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Welcome to Digital Calculus.

Â I'm your synthesized, digitized Professor Greist.

Â We're about to begin Lecture 47 on the Discrete Calculus.

Â [SOUND].

Â In our last two lessons, we have covered sequences

Â and a discrete form of differentiation that works on sequences.

Â In this lecture, we're going to go fully

Â digital and build a discrete calculus for sequences.

Â [SOUND].

Â The discrete calculus mirrors the

Â differential calculus in the following ways.

Â The discrete version of a function is a sequence.

Â The discrete version of a derivative is a difference.

Â The discrete version of an integral is a sum.

Â And the discrete version of a differential equation is a recurrence relation,

Â also called a recursion relation.

Â 1:02

[SOUND].

Â Let's start with something big, something fundamental.

Â The Fundamental Theorem of Integral Calculus has a digital form.

Â It takes the form of the sum, as n goes from A to B

Â and the forward difference of a sequence U is equal to that

Â sequence U. Evaluated from N equals A to N equals

Â B plus one. Now what does that mean?

Â That means you evaluate the anti-derivative

Â that is the anti-difference at the end

Â points, but notice, that there's a, a little bit of a difference here.

Â We have to add a plus one to the upper limit.

Â That's in a case of a forward

Â difference, for backward difference, there is one subtracted

Â from the lower limit.

Â Now what's the proof of the Fundamental Theorem of discrete calculus.

Â Well, let's move this sum up, and expand out exactly what it means.

Â Remember, the forward difference says, we take the

Â next term in the sequence, minus the current term.

Â So if we add up all of the forward differences

Â as n goes from A to B. Then what do we see?

Â We see that most of the terms cancel,

Â because you have a plus, and then a minus of the same term.

Â The only things that do not cancel are the first term, negative

Â U sub A and the last term, plus U sub B plus 1.

Â And that is, indeed, as we have written it, the sequence evaluated at the limits.

Â Now, sometimes, these kinds of sums are called Telescoping Sums.

Â But if you ever see reference to that, now

Â you know you're really seeing the fundamental theorem in disguise.

Â [SOUND].

Â Here are a few examples of the fundamental theorem of discrete calculus in action.

Â Since the forward difference of the sequence 1 over n is equal to, by

Â definition 1 over n plus 1, minus 1 over n, which when

Â simplified is negative 1 over n squared plus n, then we can,

Â if you like, integrate both sides. To obtain, an explicit

Â formula for the sum as n goes from A to B of one over

Â n squared plus n. It is the anti-derivative, if you will.

Â Negative one over n evaluated from A to B plus one.

Â This can be written with a little bit of algebraic simplification.

Â As B minus A plus 1 over A times quantity B plus 1.

Â Here's another example.

Â Since the forward difference of the sequence n factorial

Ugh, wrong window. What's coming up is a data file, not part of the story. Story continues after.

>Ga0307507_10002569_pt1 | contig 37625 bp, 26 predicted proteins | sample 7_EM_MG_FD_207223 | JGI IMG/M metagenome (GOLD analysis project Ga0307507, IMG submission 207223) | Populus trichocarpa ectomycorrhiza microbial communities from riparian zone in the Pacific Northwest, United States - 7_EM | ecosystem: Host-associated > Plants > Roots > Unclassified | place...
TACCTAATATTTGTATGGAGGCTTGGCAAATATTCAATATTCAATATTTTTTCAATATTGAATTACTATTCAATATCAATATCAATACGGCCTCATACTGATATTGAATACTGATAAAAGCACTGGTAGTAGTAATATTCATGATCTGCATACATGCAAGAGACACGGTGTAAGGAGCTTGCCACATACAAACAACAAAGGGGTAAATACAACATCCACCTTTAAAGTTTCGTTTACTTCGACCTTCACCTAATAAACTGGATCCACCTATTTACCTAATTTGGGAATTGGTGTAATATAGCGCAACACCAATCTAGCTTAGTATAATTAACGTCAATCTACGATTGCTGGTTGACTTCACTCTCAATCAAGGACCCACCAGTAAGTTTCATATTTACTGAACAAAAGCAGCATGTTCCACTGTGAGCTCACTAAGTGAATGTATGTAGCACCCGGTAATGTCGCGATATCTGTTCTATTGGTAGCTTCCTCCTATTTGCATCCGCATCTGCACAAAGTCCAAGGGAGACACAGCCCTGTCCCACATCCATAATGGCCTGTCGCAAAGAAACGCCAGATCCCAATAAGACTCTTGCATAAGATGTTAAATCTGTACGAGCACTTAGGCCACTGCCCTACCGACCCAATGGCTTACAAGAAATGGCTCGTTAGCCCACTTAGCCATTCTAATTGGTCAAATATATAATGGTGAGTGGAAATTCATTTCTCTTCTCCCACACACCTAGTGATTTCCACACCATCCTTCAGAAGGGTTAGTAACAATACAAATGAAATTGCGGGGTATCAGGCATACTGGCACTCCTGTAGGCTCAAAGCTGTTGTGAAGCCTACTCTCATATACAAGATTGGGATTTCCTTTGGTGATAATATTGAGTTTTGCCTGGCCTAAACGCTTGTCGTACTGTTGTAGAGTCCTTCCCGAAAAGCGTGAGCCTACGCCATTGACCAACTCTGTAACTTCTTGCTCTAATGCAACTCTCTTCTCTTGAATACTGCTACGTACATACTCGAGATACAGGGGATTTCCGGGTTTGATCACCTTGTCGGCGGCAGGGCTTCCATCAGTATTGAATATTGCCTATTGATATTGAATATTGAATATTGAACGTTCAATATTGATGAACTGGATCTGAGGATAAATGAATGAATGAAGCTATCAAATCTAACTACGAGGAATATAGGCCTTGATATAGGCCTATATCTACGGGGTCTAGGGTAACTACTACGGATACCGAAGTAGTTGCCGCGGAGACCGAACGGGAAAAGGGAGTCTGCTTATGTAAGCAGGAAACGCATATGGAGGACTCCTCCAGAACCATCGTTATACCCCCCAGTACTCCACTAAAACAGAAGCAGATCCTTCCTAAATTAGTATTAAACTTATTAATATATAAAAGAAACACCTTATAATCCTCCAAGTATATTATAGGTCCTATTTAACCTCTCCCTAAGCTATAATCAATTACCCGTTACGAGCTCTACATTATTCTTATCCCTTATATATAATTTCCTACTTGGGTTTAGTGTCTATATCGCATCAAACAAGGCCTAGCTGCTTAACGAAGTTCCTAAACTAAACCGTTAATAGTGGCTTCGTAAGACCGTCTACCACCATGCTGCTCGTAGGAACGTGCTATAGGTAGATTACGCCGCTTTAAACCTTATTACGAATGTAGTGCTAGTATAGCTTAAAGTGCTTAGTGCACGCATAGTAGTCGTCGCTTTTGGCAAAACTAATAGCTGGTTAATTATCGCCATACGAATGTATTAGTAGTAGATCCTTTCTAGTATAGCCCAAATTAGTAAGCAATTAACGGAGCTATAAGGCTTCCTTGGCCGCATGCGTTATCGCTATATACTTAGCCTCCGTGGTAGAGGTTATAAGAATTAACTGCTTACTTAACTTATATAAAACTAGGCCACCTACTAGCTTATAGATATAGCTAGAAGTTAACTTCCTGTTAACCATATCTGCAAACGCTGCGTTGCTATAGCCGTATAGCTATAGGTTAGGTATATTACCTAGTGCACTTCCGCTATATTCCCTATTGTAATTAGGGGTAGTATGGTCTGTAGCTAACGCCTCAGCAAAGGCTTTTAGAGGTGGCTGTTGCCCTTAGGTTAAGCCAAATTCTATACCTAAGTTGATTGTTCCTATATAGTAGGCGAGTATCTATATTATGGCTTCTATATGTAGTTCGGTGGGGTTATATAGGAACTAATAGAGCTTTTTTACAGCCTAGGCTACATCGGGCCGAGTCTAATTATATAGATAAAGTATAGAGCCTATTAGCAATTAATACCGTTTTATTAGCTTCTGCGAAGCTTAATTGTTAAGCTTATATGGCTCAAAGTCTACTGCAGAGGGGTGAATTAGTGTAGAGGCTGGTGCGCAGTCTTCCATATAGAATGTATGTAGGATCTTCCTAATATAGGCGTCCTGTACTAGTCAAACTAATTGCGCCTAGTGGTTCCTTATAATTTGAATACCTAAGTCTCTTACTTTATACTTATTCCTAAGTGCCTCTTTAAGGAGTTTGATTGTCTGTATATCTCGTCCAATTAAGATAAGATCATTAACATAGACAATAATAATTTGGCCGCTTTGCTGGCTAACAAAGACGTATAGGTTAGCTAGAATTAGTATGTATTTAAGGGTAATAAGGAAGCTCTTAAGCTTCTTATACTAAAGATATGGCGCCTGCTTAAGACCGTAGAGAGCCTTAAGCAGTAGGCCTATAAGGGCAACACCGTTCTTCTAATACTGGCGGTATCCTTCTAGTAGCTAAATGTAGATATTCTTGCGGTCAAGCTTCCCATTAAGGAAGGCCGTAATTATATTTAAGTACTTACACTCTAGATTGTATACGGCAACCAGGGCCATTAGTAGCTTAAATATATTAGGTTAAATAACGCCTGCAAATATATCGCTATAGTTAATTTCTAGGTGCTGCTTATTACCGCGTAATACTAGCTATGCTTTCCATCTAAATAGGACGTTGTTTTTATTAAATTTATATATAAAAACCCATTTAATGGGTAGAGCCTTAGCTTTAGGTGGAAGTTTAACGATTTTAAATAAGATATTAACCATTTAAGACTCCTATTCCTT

Â is, by definition, n plus one factorial minus n factorial.

Â Which after factoring out n factorial gives n factorial times n,

Â then we get an unusual looking formula. The sum, as n goes from A to B of n

Â factorial times n, is equal to n factorial, evaluated

Â from A to B plus one. That's simply B plus one factorial

Â minus A factorial, very, very simple.

Â [SOUND].

Â Now, since we know a few things about the

Â differences of falling powers, we can say some stronger things.

Â For example, the sum as n goes from one to k of n.

Â We've seen that sum before.

Â Here's a way to get it by means of integration.

Â This is really the sum of n to the falling one power.

Â What's the anti-difference

Â of that? Well, it's one half n to the falling two .

Â When we evaluate that from one to k plus one, we get k plus one times k over two.

Â Now, you've seen this formula before.

Â But I bet you've never seen this simple derivation.

Â 5:28

Here's one that's less obvious, the sum as n goes from one to k of n squared,

Â we can rewrite n squared as n to the falling two plus n to the falling one.

Â We know how to anti-differentiate these following powers and

Â so we get one third n to the falling three.

Â Plus one half end of the following two evaluated from one to k plus one.

Â I'm going to let you do the algebra here to obtain the final answer

Â of k times k plus one times two k plus one over six.

Â [SOUND].

Â By reversing the product rule for forward differencing, it's possible

Â to obtain an integration by parts formula. Here's what it looks like.

Â The sum, as n goes from A to B of U, times the

Â forward difference of V is equal to U times V evaluated

Â from A to B plus one. Minus, the sum from A to B

Â of Ev, the forward shift of v times the difference, delta u.

Â I'm not going to go through a proof

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of this.

Â We'll leave that to some homework problems.

Â Let's just do a simple example.

Â The sum, as n goes from zero to K of n times 2 to the n, is

Â equal to what? Well, let's let u be equal to n,

Â because I know what the forward difference in that is, that's simply one.

Â And, we're going to let

Â the v, and hence v, be the exponential

Â sequence, two to the n. Now,

Â in this case, what does the integration by parts formula tell us.

Â It tells us that this sum is equal to U times v, that is N times 2 to the

Â n, evaluated from zero to K plus one, minus the sum of

Â the forward shift of v.

Â That's 2 to the n plus 1, times the forward difference out of n.